Obstetrical Ultrasound FAQs
An obstetrical ultrasound is a routine procedure performed during pregnancy to evaluate the health and development of the fetus. The ultrasound shows the movement of the fetus and its heartbeat with real-time images. The sounds of blood flowing through the fetal heart and umbilical cord can also be heard during this procedure.
Who is this procedure for?
An obstetrical ultrasound is performed during pregnancy to monitor the size, age, health and position of the fetus. Pregnant women will undergo several ultrasound procedures throughout the course of pregnancy to ensure that the fetus is growing at a healthy rate with no serious complications.
How should I prepare for the procedure?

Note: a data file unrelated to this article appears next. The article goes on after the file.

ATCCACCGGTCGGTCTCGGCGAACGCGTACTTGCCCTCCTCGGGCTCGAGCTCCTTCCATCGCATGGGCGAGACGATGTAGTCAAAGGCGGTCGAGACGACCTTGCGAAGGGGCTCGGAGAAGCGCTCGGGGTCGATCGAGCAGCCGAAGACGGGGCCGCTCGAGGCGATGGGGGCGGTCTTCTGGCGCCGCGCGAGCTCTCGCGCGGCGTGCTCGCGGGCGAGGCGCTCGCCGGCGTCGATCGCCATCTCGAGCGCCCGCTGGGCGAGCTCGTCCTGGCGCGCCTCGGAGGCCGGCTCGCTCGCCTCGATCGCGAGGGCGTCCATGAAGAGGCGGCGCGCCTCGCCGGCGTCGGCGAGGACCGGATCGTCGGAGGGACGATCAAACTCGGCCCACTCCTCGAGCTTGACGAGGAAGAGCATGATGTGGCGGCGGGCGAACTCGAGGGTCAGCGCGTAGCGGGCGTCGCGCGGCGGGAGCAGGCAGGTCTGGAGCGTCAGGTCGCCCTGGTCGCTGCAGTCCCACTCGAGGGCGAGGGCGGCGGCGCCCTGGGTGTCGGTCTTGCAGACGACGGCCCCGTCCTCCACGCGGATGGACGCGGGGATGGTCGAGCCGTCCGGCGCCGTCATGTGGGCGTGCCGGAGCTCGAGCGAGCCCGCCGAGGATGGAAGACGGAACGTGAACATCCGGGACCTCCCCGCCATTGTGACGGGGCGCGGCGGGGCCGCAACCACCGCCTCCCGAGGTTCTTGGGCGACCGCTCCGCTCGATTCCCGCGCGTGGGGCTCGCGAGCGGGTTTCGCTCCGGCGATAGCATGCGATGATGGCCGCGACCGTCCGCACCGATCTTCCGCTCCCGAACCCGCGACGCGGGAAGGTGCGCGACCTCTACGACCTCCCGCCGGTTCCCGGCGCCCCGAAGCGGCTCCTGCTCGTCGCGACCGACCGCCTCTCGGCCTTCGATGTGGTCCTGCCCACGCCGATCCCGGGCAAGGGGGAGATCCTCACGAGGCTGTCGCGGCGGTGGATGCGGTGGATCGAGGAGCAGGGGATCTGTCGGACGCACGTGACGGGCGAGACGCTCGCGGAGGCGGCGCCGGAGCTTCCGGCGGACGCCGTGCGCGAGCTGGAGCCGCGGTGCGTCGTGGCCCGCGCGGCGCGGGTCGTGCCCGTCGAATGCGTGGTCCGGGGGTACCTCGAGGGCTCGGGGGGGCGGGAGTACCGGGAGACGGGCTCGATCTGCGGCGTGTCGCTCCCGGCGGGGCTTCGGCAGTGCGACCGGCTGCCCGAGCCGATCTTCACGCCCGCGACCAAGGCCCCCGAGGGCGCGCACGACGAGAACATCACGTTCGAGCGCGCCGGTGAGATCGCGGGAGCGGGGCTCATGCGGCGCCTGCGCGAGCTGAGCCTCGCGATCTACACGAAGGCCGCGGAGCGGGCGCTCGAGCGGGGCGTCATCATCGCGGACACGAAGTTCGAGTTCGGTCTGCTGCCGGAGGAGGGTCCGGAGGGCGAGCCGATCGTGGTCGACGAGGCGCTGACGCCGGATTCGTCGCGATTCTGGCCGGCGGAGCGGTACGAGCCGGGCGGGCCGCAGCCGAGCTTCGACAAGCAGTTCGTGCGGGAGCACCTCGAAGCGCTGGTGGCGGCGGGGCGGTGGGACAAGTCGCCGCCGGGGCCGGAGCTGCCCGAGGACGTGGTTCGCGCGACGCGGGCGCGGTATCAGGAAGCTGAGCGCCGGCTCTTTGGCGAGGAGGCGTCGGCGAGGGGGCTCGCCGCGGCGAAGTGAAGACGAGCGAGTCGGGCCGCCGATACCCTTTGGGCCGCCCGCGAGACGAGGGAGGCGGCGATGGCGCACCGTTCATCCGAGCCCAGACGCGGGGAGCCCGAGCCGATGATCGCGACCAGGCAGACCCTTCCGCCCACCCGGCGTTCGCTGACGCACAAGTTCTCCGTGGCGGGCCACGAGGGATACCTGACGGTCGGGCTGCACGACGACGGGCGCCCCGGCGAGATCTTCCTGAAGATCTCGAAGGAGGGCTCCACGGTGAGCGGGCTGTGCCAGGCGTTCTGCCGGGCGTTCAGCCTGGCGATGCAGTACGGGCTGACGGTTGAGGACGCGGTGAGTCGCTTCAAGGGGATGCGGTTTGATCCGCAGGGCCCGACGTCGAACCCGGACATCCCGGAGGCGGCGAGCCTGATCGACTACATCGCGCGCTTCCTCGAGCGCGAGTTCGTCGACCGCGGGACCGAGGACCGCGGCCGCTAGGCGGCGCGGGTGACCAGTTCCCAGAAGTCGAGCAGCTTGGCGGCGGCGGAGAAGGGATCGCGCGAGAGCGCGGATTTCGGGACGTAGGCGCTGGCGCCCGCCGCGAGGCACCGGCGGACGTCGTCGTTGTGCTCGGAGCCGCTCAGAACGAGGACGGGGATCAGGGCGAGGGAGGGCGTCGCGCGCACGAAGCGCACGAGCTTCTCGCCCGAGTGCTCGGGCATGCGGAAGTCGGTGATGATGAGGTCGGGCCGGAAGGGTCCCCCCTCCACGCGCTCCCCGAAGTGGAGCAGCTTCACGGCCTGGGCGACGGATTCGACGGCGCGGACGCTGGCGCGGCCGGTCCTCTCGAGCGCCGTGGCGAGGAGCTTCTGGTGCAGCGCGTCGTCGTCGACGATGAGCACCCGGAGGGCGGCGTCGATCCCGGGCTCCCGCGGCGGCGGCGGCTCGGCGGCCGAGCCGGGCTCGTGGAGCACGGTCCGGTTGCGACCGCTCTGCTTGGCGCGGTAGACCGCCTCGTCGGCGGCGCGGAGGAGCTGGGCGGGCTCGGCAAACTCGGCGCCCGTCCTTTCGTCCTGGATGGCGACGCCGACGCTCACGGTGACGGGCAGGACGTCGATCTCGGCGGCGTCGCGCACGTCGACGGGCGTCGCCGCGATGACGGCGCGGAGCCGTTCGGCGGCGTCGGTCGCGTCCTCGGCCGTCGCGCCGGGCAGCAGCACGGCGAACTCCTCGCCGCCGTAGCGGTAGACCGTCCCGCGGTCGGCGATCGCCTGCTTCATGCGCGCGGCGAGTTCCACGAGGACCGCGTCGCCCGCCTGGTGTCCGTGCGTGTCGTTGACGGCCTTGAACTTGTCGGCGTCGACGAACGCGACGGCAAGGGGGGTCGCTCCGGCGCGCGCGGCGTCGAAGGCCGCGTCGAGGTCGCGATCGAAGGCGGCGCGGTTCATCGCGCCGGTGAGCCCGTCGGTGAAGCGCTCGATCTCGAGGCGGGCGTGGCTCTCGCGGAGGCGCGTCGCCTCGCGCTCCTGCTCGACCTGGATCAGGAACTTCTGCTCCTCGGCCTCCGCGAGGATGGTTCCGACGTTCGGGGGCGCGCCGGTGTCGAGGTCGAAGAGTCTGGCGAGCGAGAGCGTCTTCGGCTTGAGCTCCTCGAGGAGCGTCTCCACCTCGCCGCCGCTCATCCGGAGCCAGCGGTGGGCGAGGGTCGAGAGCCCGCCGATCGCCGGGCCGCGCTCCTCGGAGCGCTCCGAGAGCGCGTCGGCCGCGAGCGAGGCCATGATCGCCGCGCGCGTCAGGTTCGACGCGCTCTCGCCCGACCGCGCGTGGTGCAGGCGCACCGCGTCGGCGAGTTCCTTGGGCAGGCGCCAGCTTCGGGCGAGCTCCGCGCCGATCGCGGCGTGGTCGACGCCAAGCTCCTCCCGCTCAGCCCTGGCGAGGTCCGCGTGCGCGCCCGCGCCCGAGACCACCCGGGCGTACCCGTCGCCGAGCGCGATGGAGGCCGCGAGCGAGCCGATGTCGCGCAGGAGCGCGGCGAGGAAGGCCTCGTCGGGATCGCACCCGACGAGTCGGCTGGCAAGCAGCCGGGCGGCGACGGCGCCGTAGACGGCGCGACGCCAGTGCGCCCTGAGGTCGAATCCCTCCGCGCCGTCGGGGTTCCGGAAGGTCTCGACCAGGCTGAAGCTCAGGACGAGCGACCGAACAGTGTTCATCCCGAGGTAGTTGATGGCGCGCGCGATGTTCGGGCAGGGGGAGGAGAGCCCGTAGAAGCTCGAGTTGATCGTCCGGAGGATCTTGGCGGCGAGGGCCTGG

Patients should wear loose clothing for the procedure that allows for the lower abdominal area to be easily exposed. The patient may be asked to drink up to six glasses of water without emptying the bladder before the procedure so that images of the uterus can be easily obtained. This is especially important during the first few months of pregnancy, but may not be necessary later on.
What happens during the procedure?
During an obstetrical ultrasound procedure, the patient lies on an exam table and a clear gel is applied to the skin of the lower abdominal area to allow for smooth contact with the transducer. The transducer is then moved back and forth across the skin to receive the sound waves of the body and convert them into images that can be viewed on a computer screen in real time. Still images are also taken to be thoroughly reviewed by the doctor. The ultrasound procedure takes about 30 minutes to perform.
What are the benefits of the procedure?
An obstetrical ultrasound is a noninvasive procedure that is easy to perform in the doctor's office. It is used to monitor the fetus during pregnancy, with no harm to either the patient or fetus. The procedure provides detailed information throughout the course of pregnancy that helps the doctor ensure a safe and comfortable pregnancy, labor and delivery.